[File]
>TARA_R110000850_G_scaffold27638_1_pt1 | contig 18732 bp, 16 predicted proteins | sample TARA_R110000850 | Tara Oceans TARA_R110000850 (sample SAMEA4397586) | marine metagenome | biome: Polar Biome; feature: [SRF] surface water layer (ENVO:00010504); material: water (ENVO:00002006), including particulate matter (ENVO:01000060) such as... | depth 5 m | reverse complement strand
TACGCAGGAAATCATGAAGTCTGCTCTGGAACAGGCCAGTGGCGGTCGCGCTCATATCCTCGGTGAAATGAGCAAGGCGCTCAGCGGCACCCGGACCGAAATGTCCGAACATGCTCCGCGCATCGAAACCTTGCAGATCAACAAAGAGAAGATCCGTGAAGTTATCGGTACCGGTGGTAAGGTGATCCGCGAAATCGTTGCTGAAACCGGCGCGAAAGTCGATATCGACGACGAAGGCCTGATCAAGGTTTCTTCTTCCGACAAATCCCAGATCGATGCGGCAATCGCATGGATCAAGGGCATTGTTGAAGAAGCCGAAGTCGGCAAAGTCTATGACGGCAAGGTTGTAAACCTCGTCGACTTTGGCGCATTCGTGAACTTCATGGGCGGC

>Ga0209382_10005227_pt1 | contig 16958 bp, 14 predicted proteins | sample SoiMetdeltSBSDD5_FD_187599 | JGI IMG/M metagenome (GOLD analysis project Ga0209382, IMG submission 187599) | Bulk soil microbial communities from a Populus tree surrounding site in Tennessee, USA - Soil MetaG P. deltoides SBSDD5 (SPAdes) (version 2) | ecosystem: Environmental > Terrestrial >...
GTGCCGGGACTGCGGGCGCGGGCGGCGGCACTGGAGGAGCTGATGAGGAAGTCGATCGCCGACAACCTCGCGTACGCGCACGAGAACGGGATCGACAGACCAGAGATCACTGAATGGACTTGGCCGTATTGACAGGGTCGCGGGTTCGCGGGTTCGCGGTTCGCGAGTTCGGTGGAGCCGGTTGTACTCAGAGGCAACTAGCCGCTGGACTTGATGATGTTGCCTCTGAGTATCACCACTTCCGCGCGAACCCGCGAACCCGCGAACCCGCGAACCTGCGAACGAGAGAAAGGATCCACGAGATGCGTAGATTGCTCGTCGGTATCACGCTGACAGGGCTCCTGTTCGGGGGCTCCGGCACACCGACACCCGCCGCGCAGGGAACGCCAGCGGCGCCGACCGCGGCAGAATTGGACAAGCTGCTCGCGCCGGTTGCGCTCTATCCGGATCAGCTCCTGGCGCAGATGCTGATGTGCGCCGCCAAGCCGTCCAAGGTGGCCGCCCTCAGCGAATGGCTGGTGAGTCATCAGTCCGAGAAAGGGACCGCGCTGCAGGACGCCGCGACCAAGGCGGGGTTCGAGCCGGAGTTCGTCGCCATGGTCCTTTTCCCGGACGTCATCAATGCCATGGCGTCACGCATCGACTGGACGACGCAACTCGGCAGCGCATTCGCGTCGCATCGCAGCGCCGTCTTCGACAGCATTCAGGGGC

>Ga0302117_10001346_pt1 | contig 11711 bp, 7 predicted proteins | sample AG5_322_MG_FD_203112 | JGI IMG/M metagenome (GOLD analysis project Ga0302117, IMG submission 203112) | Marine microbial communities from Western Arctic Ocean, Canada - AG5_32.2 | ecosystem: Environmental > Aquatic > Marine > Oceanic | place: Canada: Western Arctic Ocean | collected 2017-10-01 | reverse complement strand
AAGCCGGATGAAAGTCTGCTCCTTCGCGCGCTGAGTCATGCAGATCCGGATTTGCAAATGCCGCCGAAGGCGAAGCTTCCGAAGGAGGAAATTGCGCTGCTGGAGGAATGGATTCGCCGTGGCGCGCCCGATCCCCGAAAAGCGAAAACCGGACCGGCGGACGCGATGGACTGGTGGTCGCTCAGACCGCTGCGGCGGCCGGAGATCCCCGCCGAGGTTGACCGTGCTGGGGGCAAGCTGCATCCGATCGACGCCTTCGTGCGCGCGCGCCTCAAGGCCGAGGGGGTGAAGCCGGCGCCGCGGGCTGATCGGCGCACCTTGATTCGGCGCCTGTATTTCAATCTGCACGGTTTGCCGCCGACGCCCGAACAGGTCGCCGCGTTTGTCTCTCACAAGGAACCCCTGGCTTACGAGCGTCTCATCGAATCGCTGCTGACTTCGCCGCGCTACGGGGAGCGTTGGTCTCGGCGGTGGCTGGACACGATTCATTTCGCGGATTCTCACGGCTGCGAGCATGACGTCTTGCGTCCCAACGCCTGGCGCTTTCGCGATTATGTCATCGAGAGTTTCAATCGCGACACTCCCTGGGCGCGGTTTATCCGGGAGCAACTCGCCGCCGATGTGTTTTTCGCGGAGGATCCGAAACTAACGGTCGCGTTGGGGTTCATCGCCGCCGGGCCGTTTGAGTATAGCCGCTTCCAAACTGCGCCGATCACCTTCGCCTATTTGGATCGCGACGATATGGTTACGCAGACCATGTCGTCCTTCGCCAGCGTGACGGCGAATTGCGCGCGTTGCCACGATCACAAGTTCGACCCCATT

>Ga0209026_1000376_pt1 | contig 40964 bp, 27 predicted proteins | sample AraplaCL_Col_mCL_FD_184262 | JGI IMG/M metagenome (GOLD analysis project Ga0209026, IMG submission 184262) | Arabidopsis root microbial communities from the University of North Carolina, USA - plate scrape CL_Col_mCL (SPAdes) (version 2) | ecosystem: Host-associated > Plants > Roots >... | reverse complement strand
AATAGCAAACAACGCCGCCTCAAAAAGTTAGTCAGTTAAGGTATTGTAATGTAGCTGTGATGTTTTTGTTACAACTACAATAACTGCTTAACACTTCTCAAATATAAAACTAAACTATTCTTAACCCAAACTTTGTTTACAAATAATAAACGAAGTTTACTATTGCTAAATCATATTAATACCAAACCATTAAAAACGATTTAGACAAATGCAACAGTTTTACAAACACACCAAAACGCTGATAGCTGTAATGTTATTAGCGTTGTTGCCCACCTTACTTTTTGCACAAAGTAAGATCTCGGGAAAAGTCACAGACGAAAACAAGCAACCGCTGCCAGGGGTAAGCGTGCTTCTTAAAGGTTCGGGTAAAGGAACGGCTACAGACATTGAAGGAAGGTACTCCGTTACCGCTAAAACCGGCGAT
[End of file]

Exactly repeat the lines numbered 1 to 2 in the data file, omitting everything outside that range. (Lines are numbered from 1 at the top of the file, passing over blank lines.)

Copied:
>TARA_R110000850_G_scaffold27638_1_pt1 | contig 18732 bp, 16 predicted proteins | sample TARA_R110000850 | Tara Oceans TARA_R110000850 (sample SAMEA4397586) | marine metagenome | biome: Polar Biome; feature: [SRF] surface water layer (ENVO:00010504); material: water (ENVO:00002006), including particulate matter (ENVO:01000060) such as... | depth 5 m | reverse complement strand
TACGCAGGAAATCATGAAGTCTGCTCTGGAACAGGCCAGTGGCGGTCGCGCTCATATCCTCGGTGAAATGAGCAAGGCGCTCAGCGGCACCCGGACCGAAATGTCCGAACATGCTCCGCGCATCGAAACCTTGCAGATCAACAAAGAGAAGATCCGTGAAGTTATCGGTACCGGTGGTAAGGTGATCCGCGAAATCGTTGCTGAAACCGGCGCGAAAGTCGATATCGACGACGAAGGCCTGATCAAGGTTTCTTCTTCCGACAAATCCCAGATCGATGCGGCAATCGCATGGATCAAGGGCATTGTTGAAGAAGCCGAAGTCGGCAAAGTCTATGACGGCAAGGTTGTAAACCTCGTCGACTTTGGCGCATTCGTGAACTTCATGGGCGGC